Kyle Davies, the co-founder of bankrupt hedge fund Three Arrows Capital (3AC), disclosed via a Twitter thread on Jan. 11 the creation of a 3AC creditors group amid complaints from creditors over bankruptcy costs.
According to Davies, creditors continue to express frustration with the ongoing costs and handling of assets during the bankruptcy process, suggesting that “intercreditor disputes are delaying the process, and the estate value is not being maximized.”
Today we held an ad hoc 3AC creditor meeting. All creditors are open to join and this will be a regular meeting.— Kyle Davies (@KyleLDavies) January 11, 2023
Here is an overview of the points discussed:
The group’s first meeting discussed several topics, including ways to reduce “ongoing legal costs, pursue claims on a contingency basis against Luna consortium/FTX/Genesis, and organize better ways to deal with asset sales/distributions.” Davies invited all creditors to join the group and announced regular meetings, without disclosing any further details.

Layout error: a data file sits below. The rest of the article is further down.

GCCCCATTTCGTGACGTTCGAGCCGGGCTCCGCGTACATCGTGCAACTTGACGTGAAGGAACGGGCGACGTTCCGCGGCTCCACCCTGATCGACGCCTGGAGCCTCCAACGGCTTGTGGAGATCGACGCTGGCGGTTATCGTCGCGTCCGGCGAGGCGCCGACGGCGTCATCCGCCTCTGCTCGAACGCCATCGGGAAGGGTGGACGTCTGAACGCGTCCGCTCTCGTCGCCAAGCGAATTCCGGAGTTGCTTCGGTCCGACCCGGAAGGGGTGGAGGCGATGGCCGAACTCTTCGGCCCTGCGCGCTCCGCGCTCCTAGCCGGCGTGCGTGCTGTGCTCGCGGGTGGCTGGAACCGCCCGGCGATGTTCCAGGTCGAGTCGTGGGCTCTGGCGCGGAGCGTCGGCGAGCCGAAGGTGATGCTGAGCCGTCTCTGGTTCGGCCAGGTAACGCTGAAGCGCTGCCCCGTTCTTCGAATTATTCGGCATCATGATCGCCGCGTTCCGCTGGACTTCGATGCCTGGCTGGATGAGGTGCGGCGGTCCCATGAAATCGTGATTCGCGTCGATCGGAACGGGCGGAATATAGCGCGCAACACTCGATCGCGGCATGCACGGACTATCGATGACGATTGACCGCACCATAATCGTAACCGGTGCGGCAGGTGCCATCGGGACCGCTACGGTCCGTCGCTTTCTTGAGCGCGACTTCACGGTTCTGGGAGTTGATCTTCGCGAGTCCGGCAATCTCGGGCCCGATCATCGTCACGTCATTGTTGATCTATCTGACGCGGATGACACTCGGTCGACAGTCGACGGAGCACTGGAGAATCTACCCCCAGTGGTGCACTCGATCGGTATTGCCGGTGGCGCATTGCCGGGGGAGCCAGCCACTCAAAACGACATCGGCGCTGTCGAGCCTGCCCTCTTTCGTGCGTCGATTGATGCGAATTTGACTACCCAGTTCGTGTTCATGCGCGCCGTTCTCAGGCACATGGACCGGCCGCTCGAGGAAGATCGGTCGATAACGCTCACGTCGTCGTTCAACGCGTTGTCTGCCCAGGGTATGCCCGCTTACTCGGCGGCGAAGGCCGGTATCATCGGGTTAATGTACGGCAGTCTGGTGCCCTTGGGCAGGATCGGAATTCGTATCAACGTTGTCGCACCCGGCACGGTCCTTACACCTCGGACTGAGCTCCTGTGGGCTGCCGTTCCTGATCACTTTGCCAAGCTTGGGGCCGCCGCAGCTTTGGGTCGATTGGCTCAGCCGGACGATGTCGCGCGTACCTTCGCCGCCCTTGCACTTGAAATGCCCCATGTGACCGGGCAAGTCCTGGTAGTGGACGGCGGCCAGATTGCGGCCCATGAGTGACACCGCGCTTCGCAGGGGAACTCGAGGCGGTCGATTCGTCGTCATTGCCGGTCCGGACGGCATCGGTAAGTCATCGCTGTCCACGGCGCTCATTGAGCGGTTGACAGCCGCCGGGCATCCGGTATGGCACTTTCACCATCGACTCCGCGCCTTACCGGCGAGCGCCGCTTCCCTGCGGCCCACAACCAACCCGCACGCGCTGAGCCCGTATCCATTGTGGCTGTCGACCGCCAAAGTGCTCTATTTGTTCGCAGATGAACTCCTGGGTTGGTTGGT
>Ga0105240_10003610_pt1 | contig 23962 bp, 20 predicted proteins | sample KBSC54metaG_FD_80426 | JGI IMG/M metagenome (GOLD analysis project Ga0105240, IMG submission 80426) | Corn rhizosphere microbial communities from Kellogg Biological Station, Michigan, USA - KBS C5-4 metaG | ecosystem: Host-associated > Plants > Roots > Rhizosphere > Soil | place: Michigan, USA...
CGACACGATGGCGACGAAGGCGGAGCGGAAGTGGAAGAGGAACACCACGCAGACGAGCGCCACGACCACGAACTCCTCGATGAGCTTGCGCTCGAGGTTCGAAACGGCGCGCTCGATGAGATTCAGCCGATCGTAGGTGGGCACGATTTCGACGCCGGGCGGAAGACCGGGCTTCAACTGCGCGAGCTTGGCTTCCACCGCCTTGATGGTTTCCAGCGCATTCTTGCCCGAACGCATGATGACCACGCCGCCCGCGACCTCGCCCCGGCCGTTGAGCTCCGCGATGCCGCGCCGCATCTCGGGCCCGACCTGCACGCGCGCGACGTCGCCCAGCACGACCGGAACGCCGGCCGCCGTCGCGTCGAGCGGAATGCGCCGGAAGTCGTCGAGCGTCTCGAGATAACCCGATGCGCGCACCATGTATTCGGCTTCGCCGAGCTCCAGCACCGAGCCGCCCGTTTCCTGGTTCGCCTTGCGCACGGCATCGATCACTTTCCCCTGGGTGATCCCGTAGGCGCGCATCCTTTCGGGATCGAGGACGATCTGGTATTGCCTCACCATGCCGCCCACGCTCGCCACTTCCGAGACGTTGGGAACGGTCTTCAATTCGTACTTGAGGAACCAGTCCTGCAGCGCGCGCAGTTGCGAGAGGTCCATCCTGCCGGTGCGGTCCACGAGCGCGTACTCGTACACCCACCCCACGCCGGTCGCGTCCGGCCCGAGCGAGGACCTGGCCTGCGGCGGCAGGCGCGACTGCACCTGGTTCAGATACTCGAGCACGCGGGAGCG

The company filed for a Chapter 15 bankruptcy on July 1 in a New York court, with no known whereabouts of founders Davies and Zhu Su. Lawyers representing the liquidators in the case have been trying to trace and recover assets since then, but the founders haven’t cooperated. “The liquidators are trying to put things together without any help from them. They should cooperate if they want to help investors,” a source familiar with the matter told Cointelegraph.
The last attempt by the liquidators to reach Davies and Su was through a subpoena on Twitter on Jan. 5, after permission was granted by Singaporean authorities following an order from a U.S. bankruptcy court.
The subpoena aims to give liquidators access to account information, seed phrases and private keys for 3AC’s digital and fiat assets; details about the securities and unregistered shares; and any accounts held on centralized or decentralized exchanges, along with any other tangible or intangible assets.
Liquidators claim that the co-founders are located in Indonesia and the United Arab Emirates, where it is difficult to enforce foreign court orders. On the creditor’s behalf, they have seized $35.6 million in fiat currencies held by Singaporean banks or by the company’s pre-appointment lawyers. Additionally, over 60 types of cryptocurrencies have been identified and are being held in a digital currency custody account.